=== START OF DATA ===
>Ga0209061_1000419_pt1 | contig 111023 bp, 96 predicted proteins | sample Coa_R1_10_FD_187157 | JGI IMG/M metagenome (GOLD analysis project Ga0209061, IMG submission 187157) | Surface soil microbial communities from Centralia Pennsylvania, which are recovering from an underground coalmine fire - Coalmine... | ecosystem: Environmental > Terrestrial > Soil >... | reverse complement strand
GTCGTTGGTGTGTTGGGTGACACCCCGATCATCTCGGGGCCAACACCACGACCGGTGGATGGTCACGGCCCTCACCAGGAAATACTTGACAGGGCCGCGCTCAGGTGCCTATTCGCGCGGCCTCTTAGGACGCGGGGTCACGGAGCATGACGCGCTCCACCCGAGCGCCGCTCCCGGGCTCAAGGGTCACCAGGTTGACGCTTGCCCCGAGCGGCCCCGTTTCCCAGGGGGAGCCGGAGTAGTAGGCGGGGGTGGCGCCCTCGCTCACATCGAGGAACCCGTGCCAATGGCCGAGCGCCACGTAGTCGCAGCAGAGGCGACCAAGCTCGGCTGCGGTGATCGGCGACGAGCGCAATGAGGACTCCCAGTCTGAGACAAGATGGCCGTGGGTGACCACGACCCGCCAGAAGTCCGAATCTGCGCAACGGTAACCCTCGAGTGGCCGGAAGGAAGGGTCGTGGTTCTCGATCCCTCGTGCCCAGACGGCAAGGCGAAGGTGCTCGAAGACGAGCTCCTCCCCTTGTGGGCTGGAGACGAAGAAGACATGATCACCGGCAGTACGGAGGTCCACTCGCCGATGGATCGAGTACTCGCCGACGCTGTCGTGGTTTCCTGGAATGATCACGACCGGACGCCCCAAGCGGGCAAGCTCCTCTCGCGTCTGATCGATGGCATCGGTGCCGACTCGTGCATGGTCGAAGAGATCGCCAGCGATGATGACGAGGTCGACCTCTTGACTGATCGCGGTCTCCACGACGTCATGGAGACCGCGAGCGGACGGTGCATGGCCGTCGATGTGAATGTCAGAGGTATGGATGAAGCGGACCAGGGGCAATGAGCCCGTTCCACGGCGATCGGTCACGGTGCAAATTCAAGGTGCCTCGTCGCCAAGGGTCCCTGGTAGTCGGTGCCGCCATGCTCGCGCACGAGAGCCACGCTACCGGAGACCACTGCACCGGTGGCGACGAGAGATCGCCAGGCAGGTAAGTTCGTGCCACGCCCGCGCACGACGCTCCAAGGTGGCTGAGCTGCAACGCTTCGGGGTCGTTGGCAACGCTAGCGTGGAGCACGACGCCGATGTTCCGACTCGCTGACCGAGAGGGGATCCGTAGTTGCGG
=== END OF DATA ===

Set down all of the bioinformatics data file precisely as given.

>Ga0209061_1000419_pt1 | contig 111023 bp, 96 predicted proteins | sample Coa_R1_10_FD_187157 | JGI IMG/M metagenome (GOLD analysis project Ga0209061, IMG submission 187157) | Surface soil microbial communities from Centralia Pennsylvania, which are recovering from an underground coalmine fire - Coalmine... | ecosystem: Environmental > Terrestrial > Soil >... | reverse complement strand
GTCGTTGGTGTGTTGGGTGACACCCCGATCATCTCGGGGCCAACACCACGACCGGTGGATGGTCACGGCCCTCACCAGGAAATACTTGACAGGGCCGCGCTCAGGTGCCTATTCGCGCGGCCTCTTAGGACGCGGGGTCACGGAGCATGACGCGCTCCACCCGAGCGCCGCTCCCGGGCTCAAGGGTCACCAGGTTGACGCTTGCCCCGAGCGGCCCCGTTTCCCAGGGGGAGCCGGAGTAGTAGGCGGGGGTGGCGCCCTCGCTCACATCGAGGAACCCGTGCCAATGGCCGAGCGCCACGTAGTCGCAGCAGAGGCGACCAAGCTCGGCTGCGGTGATCGGCGACGAGCGCAATGAGGACTCCCAGTCTGAGACAAGATGGCCGTGGGTGACCACGACCCGCCAGAAGTCCGAATCTGCGCAACGGTAACCCTCGAGTGGCCGGAAGGAAGGGTCGTGGTTCTCGATCCCTCGTGCCCAGACGGCAAGGCGAAGGTGCTCGAAGACGAGCTCCTCCCCTTGTGGGCTGGAGACGAAGAAGACATGATCACCGGCAGTACGGAGGTCCACTCGCCGATGGATCGAGTACTCGCCGACGCTGTCGTGGTTTCCTGGAATGATCACGACCGGACGCCCCAAGCGGGCAAGCTCCTCTCGCGTCTGATCGATGGCATCGGTGCCGACTCGTGCATGGTCGAAGAGATCGCCAGCGATGATGACGAGGTCGACCTCTTGACTGATCGCGGTCTCCACGACGTCATGGAGACCGCGAGCGGACGGTGCATGGCCGTCGATGTGAATGTCAGAGGTATGGATGAAGCGGACCAGGGGCAATGAGCCCGTTCCACGGCGATCGGTCACGGTGCAAATTCAAGGTGCCTCGTCGCCAAGGGTCCCTGGTAGTCGGTGCCGCCATGCTCGCGCACGAGAGCCACGCTACCGGAGACCACTGCACCGGTGGCGACGAGAGATCGCCAGGCAGGTAAGTTCGTGCCACGCCCGCGCACGACGCTCCAAGGTGGCTGAGCTGCAACGCTTCGGGGTCGTTGGCAACGCTAGCGTGGAGCACGACGCCGATGTTCCGACTCGCTGACCGAGAGGGGATCCGTAGTTGCGG